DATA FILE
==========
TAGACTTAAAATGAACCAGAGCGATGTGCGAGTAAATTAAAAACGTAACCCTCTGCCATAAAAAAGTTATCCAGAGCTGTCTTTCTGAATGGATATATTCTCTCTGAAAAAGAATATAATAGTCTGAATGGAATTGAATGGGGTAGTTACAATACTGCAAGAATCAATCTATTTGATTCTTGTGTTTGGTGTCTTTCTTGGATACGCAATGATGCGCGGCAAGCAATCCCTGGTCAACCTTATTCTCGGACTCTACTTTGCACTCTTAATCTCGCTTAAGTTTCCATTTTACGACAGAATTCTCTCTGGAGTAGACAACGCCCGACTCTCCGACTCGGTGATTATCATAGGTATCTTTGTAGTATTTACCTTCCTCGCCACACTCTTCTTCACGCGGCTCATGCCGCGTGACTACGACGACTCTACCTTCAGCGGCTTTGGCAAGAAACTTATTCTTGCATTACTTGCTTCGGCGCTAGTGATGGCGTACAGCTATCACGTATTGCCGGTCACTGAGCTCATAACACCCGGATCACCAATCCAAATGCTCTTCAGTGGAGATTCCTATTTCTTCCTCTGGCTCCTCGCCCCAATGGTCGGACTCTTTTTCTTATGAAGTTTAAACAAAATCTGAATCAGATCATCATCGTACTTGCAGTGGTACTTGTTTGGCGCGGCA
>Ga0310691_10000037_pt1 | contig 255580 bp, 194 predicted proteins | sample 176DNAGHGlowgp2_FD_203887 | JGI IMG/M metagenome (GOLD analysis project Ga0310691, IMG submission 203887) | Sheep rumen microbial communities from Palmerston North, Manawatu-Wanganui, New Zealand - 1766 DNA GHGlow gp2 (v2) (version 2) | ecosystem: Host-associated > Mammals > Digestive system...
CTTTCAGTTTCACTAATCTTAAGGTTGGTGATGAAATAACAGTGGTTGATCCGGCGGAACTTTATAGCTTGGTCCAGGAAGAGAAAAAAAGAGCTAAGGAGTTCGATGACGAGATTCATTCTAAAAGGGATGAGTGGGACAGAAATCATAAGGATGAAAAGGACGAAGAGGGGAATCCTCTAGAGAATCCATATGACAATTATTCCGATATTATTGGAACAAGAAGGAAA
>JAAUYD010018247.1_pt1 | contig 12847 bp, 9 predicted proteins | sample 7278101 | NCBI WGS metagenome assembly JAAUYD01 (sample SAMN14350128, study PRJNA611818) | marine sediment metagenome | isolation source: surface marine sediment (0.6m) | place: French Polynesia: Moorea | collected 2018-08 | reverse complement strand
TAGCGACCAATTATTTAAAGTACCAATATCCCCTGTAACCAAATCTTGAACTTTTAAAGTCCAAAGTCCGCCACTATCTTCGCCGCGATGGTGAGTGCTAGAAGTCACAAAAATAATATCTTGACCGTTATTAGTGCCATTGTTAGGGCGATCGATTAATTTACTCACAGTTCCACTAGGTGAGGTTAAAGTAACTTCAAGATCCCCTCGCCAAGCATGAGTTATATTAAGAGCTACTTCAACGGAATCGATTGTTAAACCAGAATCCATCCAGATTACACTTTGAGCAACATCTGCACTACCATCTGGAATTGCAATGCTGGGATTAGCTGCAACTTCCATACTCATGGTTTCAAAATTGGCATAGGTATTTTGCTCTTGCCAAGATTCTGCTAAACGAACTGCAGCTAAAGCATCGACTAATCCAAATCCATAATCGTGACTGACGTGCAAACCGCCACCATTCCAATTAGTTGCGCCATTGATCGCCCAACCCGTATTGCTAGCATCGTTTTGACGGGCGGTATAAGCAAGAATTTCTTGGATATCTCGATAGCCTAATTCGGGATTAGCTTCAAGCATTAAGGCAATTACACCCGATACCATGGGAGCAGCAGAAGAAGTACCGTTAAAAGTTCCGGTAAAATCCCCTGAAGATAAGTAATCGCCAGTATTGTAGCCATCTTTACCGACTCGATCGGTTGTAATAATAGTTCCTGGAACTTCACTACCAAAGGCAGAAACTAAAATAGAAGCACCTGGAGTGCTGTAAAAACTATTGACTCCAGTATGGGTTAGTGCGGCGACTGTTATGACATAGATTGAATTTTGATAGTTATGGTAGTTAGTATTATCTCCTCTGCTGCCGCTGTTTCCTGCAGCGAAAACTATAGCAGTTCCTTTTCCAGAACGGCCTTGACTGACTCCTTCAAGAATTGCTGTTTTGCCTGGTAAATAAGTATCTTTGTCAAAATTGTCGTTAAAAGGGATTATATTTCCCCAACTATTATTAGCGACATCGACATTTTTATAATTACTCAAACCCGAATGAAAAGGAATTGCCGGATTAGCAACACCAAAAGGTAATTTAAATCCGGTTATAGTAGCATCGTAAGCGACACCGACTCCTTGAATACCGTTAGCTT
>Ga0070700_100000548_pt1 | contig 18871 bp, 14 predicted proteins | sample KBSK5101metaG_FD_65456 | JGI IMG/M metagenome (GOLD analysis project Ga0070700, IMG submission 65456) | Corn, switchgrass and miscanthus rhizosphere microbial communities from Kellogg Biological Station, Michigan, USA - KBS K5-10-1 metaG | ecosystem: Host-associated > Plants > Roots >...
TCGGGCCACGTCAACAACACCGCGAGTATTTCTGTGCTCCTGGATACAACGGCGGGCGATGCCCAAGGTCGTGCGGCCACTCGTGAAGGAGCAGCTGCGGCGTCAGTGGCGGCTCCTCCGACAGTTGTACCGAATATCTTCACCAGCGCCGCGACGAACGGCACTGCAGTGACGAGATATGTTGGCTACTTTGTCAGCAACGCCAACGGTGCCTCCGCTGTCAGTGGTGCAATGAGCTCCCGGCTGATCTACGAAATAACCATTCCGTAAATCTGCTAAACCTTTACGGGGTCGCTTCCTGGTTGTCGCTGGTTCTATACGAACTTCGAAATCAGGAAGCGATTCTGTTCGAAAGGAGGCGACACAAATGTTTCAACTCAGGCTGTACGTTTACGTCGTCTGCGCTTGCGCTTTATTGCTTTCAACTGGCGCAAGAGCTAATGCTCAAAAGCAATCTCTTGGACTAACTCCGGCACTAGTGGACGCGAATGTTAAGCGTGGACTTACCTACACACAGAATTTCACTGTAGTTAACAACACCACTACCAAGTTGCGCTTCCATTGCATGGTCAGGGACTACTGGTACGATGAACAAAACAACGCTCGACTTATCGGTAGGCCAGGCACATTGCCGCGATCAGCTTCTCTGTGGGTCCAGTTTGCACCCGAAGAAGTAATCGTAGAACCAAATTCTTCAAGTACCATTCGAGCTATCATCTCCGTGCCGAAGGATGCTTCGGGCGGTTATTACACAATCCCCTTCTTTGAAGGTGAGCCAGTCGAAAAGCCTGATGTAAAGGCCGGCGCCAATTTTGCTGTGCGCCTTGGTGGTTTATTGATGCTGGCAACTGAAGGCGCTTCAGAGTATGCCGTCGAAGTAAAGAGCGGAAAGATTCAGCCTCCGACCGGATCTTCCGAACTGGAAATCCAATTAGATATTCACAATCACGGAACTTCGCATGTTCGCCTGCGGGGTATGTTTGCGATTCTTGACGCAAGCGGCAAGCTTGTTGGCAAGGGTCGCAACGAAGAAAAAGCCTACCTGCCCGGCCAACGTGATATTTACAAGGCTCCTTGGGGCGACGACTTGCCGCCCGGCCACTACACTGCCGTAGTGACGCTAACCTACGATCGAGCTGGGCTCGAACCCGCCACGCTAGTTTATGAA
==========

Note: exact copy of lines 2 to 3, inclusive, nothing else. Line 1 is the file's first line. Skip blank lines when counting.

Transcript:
>Ga0310691_10000037_pt1 | contig 255580 bp, 194 predicted proteins | sample 176DNAGHGlowgp2_FD_203887 | JGI IMG/M metagenome (GOLD analysis project Ga0310691, IMG submission 203887) | Sheep rumen microbial communities from Palmerston North, Manawatu-Wanganui, New Zealand - 1766 DNA GHGlow gp2 (v2) (version 2) | ecosystem: Host-associated > Mammals > Digestive system...
CTTTCAGTTTCACTAATCTTAAGGTTGGTGATGAAATAACAGTGGTTGATCCGGCGGAACTTTATAGCTTGGTCCAGGAAGAGAAAAAAAGAGCTAAGGAGTTCGATGACGAGATTCATTCTAAAAGGGATGAGTGGGACAGAAATCATAAGGATGAAAAGGACGAAGAGGGGAATCCTCTAGAGAATCCATATGACAATTATTCCGATATTATTGGAACAAGAAGGAAA